Remember Me
Or use your Academic/Social account:


You have just completed your registration at OpenAire.

Before you can login to the site, you will need to activate your account. An e-mail will be sent to you with the proper instructions.


Please note that this site is currently undergoing Beta testing.
Any new content you create is not guaranteed to be present to the final version of the site upon release.

Thank you for your patience,
OpenAire Dev Team.

Close This Message


Verify Password:
Verify E-mail:
*All Fields Are Required.
Please Verify You Are Human:

OpenAIRE is about to release its new face with lots of new content and services.
During September, you may notice downtime in services, while some functionalities (e.g. user registration, login, validation, claiming) will be temporarily disabled.
We apologize for the inconvenience, please stay tuned!
For further information please contact helpdesk[at]openaire.eu

fbtwitterlinkedinvimeoflicker grey 14rssslideshare1
Pyle, Joanne Marie (2001)
Publisher: University of Greenwich,
Languages: English
Types: Doctoral thesis
Subjects: HD, NA
UK energy use in domestic housing forms an important part of the Government's programme to reduce CC>2 emissions, the sector contributing nearly one third of total CC>2 emissions.\ud \ud The research established that within the parameters of legislation, market economy and high levels of homeownership, the attitude of users (homeowners) and providers (housebuilders) effectively determine the contribution that this sector will make to reducing CC>2 emissions.\ud \ud The research aim was to determine whether the attitudes of users (homeowners) and providers (housebuilders) are conducive to a reduction in CC>2 emissions from domestic dwellings.\ud \ud The study undertook a large-scale survey of users (homeowners) attitudes towards energy use and conservation. The research concluded that users (homeowners) attitudes are not conducive to a reduction in CCh emissions.\ud \ud Results of the study established the existence of a link between the attitudes of users (homeowners) towards energy conservation and CC>2 emissions. The study identified that users (homeowners) attitudes towards energy use and conservation are not the homogeneous. A premise that the Government had always assumed. More specifically, three distinguishable groups of users were identified; the elderly, the income sensitive and the ambivalent. The study identified that the knowledge levels and awareness of users (homeowners) towards energy is low, despite two decades of cognitive information campaigns regarding energy conservation from the Government. The study also determined that previous government campaigns to reduce energy use have been largely ineffective, their effects at best, transitory. Finally, the study identified that maintenance of comfort is the most significant factor in the use of energy by users (homeowners).\ud \ud The survey of providers (housebuilders) determined their attitude towards energy use and conservation. The study determined for the first time the attitudes of providers (housebuilders) to energy conservation and CC>2 emissions. It showed them to act unitarily and to be singularly driven by profit.\ud \ud The research concluded that providers (housebuilders) attitudes are not conducive to a reduction in CC>2 emissions. The results show that providers are exceptionally attuned to their market and respond only to commercial demands and legislation. Providers do not consider energy efficiency to be an important issue in new homes. No market exists for energy efficiency in housing. Users will not pay a premium for energy measures in housing.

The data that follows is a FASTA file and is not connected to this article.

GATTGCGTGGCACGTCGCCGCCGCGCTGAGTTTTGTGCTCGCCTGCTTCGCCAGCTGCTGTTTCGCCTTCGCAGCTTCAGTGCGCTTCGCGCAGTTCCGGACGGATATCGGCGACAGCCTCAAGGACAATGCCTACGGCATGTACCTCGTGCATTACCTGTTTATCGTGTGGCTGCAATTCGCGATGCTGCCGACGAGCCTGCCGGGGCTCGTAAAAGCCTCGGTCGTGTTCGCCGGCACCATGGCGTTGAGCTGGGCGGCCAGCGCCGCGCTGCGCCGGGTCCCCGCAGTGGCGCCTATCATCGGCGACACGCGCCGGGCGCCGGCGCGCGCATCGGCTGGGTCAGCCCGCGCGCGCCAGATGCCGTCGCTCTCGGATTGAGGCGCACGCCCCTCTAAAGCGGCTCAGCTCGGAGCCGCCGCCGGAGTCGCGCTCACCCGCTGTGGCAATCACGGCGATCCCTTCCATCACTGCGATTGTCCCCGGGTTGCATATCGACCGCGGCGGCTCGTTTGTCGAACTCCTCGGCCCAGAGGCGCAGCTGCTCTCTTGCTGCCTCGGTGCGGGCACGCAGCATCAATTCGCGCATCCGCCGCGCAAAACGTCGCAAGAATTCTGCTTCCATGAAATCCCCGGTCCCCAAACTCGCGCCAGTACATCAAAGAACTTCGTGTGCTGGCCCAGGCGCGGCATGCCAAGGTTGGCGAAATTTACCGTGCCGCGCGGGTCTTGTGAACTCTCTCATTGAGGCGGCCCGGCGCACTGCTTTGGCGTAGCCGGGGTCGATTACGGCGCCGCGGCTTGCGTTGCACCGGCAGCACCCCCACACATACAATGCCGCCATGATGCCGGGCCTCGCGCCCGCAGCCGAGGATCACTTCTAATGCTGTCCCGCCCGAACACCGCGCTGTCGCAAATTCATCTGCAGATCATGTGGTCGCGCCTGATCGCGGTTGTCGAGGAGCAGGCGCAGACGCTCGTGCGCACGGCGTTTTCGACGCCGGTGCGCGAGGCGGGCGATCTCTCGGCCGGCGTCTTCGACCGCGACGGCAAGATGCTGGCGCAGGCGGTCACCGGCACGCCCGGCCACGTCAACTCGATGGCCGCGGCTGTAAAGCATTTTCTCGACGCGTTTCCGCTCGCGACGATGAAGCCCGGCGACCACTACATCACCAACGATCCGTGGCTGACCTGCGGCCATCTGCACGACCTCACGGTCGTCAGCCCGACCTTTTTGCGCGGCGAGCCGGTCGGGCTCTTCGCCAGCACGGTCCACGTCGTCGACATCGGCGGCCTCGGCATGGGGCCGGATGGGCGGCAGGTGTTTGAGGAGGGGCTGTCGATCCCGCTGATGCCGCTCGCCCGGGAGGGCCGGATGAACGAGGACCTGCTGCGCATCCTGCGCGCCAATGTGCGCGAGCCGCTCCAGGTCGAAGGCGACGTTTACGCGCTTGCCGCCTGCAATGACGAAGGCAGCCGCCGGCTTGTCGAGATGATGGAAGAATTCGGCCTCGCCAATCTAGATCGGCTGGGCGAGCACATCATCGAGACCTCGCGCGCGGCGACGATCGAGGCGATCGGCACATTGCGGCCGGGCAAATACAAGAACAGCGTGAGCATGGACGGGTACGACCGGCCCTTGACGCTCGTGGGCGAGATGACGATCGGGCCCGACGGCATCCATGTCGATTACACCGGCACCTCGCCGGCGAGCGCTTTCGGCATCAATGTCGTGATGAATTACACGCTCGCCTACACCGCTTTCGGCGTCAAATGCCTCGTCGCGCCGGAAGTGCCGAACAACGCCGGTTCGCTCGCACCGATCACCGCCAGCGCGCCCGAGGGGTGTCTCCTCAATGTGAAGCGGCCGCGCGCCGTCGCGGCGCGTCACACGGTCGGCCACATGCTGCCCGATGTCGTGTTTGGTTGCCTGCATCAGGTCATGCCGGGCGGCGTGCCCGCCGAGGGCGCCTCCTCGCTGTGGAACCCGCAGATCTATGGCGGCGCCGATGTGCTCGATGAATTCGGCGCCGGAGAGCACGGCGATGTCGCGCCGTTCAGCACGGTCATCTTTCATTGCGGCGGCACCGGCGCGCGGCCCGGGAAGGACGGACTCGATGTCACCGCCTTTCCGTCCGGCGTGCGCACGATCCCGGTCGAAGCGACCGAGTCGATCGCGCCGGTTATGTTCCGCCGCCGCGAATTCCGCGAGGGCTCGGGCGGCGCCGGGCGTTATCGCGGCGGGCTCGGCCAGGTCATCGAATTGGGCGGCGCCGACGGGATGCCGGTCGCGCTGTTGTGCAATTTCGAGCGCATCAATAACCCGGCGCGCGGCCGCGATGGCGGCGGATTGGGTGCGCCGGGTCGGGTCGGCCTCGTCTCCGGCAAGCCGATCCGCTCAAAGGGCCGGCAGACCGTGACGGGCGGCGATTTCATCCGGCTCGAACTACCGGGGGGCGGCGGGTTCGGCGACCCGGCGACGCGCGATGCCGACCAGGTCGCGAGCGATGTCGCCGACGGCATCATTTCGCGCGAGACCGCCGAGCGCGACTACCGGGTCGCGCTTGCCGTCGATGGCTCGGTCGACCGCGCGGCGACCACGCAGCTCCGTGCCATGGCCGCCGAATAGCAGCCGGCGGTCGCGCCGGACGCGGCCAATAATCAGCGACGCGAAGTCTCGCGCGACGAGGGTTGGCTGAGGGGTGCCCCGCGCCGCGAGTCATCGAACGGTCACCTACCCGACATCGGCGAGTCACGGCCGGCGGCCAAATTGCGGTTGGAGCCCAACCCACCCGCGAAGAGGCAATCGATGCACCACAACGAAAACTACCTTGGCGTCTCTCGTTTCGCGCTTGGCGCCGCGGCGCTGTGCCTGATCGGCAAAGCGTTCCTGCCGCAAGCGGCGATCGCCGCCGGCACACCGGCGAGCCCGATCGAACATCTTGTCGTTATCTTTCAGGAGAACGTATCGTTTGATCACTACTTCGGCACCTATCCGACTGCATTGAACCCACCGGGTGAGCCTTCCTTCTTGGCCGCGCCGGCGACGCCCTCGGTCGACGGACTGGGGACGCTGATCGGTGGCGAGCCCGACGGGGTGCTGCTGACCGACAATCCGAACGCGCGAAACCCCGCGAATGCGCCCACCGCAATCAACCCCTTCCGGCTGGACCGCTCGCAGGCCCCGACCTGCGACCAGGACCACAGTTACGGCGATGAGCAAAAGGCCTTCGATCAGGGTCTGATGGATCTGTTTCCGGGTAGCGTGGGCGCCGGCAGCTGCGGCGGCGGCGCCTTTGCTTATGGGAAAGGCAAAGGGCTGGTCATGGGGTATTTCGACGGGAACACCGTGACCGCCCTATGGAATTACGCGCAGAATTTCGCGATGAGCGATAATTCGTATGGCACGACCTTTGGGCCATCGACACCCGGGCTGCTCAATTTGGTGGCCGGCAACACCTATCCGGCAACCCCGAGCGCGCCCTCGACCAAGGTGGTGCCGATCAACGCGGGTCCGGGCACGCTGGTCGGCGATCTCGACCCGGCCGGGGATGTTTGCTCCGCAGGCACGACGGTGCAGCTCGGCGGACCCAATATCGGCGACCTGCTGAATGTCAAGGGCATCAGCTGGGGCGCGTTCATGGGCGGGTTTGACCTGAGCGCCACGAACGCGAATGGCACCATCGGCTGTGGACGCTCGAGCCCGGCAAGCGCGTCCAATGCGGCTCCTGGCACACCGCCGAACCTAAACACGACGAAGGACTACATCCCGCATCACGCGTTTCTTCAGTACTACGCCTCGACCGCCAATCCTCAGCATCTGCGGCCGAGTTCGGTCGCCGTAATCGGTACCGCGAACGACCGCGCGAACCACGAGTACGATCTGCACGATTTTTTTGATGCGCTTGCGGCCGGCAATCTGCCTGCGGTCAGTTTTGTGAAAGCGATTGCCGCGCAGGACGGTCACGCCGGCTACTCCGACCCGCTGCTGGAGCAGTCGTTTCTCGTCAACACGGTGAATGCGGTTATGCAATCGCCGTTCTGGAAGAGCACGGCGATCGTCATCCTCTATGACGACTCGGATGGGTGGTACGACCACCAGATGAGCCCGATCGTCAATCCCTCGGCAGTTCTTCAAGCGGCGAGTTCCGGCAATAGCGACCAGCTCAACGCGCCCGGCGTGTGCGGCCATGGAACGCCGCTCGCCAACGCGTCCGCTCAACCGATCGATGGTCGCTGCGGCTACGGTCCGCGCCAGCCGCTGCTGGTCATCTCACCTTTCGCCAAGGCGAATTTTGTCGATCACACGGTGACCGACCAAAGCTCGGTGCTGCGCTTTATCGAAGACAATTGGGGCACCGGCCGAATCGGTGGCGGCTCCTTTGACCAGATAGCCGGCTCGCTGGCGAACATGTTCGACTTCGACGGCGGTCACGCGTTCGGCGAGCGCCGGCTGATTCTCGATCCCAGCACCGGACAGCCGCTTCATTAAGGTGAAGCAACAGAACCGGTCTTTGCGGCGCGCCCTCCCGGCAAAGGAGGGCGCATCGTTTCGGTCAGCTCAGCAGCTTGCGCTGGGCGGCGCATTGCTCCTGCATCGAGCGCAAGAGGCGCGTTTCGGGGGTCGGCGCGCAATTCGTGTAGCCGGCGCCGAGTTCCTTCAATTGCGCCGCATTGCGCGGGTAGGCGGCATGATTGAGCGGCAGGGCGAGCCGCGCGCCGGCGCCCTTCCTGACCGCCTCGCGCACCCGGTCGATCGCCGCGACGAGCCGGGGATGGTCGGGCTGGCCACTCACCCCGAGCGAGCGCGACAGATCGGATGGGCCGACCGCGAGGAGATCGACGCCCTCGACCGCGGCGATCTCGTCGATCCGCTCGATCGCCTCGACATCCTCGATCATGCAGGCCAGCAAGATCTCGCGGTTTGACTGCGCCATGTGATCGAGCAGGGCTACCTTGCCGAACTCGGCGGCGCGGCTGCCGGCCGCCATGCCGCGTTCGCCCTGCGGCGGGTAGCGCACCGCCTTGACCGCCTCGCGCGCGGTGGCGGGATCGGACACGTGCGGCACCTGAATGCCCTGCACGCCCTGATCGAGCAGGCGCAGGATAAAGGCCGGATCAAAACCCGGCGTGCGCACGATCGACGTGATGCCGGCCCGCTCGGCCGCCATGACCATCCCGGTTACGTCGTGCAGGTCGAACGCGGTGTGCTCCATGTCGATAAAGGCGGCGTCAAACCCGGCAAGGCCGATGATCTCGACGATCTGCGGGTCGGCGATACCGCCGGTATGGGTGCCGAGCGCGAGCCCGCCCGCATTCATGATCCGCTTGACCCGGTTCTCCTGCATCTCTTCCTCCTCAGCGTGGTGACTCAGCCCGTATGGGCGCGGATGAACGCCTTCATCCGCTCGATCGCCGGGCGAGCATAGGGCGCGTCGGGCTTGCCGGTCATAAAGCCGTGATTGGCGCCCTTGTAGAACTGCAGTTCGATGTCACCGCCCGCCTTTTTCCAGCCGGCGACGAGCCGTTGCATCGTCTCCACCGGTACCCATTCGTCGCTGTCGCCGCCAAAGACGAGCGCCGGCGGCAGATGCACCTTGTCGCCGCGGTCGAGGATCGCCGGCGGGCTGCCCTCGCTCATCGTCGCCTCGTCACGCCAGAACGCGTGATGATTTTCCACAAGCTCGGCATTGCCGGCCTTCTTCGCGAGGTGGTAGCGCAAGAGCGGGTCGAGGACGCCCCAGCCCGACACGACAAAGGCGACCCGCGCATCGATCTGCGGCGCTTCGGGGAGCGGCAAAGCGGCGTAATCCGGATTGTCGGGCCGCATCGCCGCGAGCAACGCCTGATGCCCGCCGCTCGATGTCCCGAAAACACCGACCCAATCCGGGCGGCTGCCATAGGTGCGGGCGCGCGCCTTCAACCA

Share - Bookmark

Cite this article

Cookies make it easier for us to provide you with our services. With the usage of our services you permit us to use cookies.
More information Ok